Identify online daters, better tools for law enforcement, face as currency, and more.
UIDAI launches Aadhaar-enabled electronic know your customer service (Times of India)
Under the e-KYC process, one can authorise the UIDAI to release the KYC data to a service provider. The consent can be provided either in person (through biometric authentication) or online. The UIDAI will provide the details like name, address, date of birth, mobile number and email address to the service provider electronically.
The promise of UID is in the apps. It’s nice to see them starting to trickle through.
Nigeria’s new ID has apps!
Credit card linked to Nigerian ID (Financial Mail)
In the programme’s first phase, Nigerians aged 16 and older and all who have been resident there for more than two years will get the new multipurpose ID, which has 13 applications. It is expected that up to 13m Nigerians will use the product in the first phase.
Among the apps is MasterCard’s prepaid technology, which will give cardholders the ability to make electronic payments. MasterCard says this will also have a positive impact on Nigerians who until now have not had access to mainstream financial services.
This one bears keeping an eye on.
In a couple of pioneering cases, the very concept of “The ID” is shifting
To most people, an ID looks a lot like a product — something useful that the government sells to an individual. Pay your fee; get your card. Lose your card; buy a new one.
India and Nigeria (South Africa is pretty bold, too) are pointing the way toward a future where ID isn’t just a product, though no government is going to give up its ID card product line any time soon. The future as these countries see it is ID as a government-backed platform supporting an ID ecosystem. They have the bucket (database structure). Now it’s being filled (populated). If they get the application programming interface/s (API) right, fasten your seat belt. Things will get really interesting really fast as all sorts of apps hooking into the ID infrastructure become available. Biometric technologies will be an integral part of this transition to “BigID.”
Brainstorming UID with Srikanth Nadhamuni
The video there is very informaative and extremely worthwhile.
I forgot to mention the UAE as another forward-thinking ID environment. The UAE ID is set to be deployed on smartphones.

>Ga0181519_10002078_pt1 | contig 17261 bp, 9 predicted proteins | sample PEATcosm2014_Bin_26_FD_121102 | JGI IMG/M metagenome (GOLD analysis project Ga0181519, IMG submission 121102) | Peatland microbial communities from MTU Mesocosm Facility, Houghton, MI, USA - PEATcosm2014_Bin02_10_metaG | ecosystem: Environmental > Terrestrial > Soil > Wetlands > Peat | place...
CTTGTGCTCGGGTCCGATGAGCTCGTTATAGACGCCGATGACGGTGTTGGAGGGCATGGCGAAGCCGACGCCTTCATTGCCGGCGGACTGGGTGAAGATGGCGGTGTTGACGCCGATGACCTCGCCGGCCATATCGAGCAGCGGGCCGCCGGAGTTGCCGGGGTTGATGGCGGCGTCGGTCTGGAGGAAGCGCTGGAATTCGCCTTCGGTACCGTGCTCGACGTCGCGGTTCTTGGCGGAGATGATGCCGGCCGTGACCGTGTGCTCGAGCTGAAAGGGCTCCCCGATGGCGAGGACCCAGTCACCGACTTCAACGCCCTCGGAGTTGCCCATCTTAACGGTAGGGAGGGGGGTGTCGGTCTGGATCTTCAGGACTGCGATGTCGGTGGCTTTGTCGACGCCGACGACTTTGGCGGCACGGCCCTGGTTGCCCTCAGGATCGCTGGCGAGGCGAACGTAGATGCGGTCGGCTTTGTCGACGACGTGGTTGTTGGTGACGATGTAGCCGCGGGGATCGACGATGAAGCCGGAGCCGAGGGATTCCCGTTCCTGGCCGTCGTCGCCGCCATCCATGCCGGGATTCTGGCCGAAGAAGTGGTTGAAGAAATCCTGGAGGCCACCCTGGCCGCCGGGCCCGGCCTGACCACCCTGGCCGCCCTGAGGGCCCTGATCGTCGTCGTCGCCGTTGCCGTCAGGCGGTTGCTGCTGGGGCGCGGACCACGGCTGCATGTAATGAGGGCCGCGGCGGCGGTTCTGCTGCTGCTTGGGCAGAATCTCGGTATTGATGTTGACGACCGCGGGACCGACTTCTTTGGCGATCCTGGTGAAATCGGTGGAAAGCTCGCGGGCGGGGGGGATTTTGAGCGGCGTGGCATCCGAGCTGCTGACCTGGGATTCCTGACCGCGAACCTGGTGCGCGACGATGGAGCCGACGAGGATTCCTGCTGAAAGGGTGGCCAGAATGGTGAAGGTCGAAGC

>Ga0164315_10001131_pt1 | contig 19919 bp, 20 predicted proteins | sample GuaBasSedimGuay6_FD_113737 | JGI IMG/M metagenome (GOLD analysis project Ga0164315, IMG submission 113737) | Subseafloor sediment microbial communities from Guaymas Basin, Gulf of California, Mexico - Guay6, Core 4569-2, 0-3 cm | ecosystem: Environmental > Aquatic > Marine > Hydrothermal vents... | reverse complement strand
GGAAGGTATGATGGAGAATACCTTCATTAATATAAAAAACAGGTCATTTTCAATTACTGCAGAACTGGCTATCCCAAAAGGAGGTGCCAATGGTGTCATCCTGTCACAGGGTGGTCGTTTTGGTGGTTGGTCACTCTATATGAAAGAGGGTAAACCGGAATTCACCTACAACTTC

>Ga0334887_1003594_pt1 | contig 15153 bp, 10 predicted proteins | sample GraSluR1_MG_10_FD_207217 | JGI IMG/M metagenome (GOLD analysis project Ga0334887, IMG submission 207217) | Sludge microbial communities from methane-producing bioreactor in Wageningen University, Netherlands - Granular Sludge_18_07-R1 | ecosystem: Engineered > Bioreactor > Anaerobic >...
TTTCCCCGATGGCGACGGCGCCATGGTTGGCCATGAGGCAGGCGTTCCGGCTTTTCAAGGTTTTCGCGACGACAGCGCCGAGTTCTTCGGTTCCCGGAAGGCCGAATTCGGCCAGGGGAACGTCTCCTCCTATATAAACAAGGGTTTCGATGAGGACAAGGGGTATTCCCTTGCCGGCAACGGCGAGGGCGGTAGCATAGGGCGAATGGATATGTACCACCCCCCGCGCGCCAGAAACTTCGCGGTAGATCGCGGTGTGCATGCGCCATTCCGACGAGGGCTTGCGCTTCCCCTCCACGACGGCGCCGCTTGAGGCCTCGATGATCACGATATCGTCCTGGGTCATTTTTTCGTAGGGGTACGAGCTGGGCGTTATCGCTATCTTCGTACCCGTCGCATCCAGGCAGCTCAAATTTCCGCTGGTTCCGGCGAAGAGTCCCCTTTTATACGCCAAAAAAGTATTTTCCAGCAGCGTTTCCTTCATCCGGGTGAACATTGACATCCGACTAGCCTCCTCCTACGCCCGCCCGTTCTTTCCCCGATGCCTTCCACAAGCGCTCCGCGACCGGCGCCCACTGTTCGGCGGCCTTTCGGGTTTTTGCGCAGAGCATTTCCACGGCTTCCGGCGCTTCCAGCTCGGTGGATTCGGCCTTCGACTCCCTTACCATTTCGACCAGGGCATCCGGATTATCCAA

10 Big Data Trends From the GigaOM Structure Data Conference (eweek)Good observations having broad applicability in understanding how the recipe for organizational success is being rewritten. Read the whole thing.
While big data might be getting ahead of itself in enterprise promises, it is real in bringing new capabilities to business. You need to think about the skills you have in your company and developing the data skills to adapt to this new model. Open source, which often has a bit of a fringe reputation in the enterprise, will be part of your technology future. Established vendors are going to promise they can give you all the capabilities of the startups with added stability, but I haven’t seen any evidence so far. Think about your applications from the outside in, instead of inside out.
The application, not the technology, is everything.
Cukic said that most biometric devices currently available are standalone solutions that do not have access to the Internet. Were this to change, Cukic believes the use of biometrics could receive a significant shot in the arm. “I would say that we have good components, but the question remains, who is going to be the developer responsible for offering these systems in which biometrics address some of the authorization and authentication problems that we face today?” he added.
Middleware and the application development it enables will be critical to moving these technologies out of the lab and niche government installations and into positive ROI applications for profit-making entities.
Or (more succinctly…